The MCC project, one of the more ambitious projects in the city, is nearing completion. Opening in September, the route will be 54 kilometres long. The circular route will offer 14 new links with metro stations and six links with commuter train stations. The entire railway is now complete, and trains are undergoing trial runs.
The city hopes the MCC (former SMBR, Smaller Belt Railway) will become basically a second metro circle line, and it is already marked as Line 14 on metro maps. It estimated that the average commute, for some riders, will be reduced by 20 minutes or so. The railway will take city fare passes, and those entitled to benefits will be able to travel free. School and university students will be able to use their student metro passes. Free metro links and interchanges will be available within 90 minutes of entering the metro.
Convenient interchanges and high speeds
that will link metro stations, railways and surface transit. They will connect with 17 stations on 11 metro lines (current radial lines and the unfinished third interchange circuit) and with ten stations on nine radial railway routes.
Commuter train passengers will be able to change to MCC trains, without going into central Moscow. The MCC’s northern section alone will reduce passenger traffic at local railway stations by 15-40%.
Surface transit routes will be adjusted to the new transit hubs, and it will take only a few minutes to change. Eleven MCC stations will have indoor interchanges.
Approximately 100 pairs of trains will run along the CMR daily in both directions. Peak hour intervals will not exceed six minutes, otherwise totaling 11-15 minutes. It will take 75 minutes to travel the entire CMR circle. Average trip times will be reduced by 20 minutes. For example, time to cover a distance between the Leninsky Prospekt and Mezhdunarodnaya stations will be reduced 2.5 times, and it will take three times less time to reach Vladykino from Rokossovsky Boulevard. Riders using MCC stations daily will be able to save almost a week a year.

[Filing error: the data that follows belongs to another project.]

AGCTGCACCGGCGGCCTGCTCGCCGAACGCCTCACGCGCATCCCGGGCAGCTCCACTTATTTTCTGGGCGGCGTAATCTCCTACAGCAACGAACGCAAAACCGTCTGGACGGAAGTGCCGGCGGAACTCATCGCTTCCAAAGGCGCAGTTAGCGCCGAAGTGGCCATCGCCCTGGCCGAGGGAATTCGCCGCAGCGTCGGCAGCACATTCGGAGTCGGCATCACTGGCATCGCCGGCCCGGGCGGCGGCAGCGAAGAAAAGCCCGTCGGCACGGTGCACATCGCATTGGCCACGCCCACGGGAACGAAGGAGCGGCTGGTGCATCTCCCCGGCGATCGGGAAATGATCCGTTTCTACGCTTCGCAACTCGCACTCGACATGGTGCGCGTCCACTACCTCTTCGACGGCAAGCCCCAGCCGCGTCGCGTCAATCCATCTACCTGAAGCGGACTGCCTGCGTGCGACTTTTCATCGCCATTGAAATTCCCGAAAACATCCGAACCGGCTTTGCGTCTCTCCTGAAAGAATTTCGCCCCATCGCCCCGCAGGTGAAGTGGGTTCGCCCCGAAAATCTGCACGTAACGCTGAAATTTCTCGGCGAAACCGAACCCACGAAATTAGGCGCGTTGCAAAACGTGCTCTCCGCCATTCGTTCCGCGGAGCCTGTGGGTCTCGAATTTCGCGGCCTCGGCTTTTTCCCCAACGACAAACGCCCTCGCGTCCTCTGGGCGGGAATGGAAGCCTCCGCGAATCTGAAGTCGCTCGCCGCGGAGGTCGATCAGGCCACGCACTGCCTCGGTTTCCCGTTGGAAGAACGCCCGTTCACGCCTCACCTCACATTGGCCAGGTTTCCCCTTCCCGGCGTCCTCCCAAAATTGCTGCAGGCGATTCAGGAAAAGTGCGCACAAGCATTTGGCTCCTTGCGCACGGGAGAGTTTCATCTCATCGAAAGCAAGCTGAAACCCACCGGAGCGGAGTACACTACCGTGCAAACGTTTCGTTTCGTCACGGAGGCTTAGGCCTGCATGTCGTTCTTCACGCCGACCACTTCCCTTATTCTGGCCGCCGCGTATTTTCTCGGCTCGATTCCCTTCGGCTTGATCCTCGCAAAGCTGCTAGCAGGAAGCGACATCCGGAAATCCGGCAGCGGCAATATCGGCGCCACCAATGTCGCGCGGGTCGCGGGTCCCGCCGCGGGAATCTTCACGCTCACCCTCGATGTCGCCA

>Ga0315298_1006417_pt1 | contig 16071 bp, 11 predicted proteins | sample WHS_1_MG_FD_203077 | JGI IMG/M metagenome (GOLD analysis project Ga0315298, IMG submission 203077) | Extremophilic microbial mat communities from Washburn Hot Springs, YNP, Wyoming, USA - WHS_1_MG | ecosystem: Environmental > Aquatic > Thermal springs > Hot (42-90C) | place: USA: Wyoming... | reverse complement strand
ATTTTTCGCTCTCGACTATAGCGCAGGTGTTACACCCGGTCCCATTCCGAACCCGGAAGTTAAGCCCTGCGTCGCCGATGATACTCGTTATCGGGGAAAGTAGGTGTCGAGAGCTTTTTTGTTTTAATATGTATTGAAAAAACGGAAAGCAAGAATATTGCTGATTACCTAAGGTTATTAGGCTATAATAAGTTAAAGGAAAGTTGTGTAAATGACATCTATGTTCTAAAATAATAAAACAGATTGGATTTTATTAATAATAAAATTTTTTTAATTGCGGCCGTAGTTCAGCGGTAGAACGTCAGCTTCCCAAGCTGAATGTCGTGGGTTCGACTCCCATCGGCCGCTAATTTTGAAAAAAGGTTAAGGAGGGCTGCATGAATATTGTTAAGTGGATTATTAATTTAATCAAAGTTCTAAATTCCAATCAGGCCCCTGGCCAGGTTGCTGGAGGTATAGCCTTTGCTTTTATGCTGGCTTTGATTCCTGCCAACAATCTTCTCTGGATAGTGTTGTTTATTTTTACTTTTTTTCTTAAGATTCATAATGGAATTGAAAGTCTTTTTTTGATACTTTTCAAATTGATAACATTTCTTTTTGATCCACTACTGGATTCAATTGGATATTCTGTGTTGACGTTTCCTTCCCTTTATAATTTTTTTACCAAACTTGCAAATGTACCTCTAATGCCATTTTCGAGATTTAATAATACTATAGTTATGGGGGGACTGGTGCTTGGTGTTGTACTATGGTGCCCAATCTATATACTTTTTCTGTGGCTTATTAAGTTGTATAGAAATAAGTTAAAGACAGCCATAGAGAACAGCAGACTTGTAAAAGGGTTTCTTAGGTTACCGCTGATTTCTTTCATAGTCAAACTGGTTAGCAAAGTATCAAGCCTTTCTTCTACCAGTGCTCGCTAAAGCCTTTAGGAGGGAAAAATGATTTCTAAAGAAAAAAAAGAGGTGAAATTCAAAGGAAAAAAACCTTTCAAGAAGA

Once open, five city districts, including Metrogorodok, Beskudnikovsky, Koptevo, Khoroshovo-Mnyovniki and Nizhegorodsky, will be more accessible. One-third of the second interchange circuit’s stations are located in these districts. In the first 12 months, the MCR could carry 75 million riders, and its annual capacity could reach 300 million people by 2025.
Benches, glass corridors and navigation panels
The transit hubs will have office space, retail space, and cafes and car parks. At night, all MCC transit hubs, interchanges, bridges and underpasses will feature white and yellow lamps with a warm hue.
Seventeen stations will have glass corridors. The longest, a 160-metre corridor, will be at the Vladykino transit hub. Other glass corridors will be built at the ZIL, Avtozavodskaya, Volgogradskaya, and Khoroshovo stations, etc. Moscow’s Urban Development and Construction Complex (Stroicomplex) website shows how the 22 transit hubs will look.
Benches and chairs for about 60 people are to be installed at each station. Each platform and ticket office area will have a unique design. The Vladykino station, for example, will have individual chairs. The Belokamennaya station will have 15 metal benches for four people each. The Luzhniki station will have over ten wooden benches with cast iron legs.
All MCC entrances will be equipped with train arrival and departure screens. Screens will be installed at 31 platforms, at every ticket office hall and at transit hub waiting halls. These screens will also provide a countdown to the next train and display air temperature .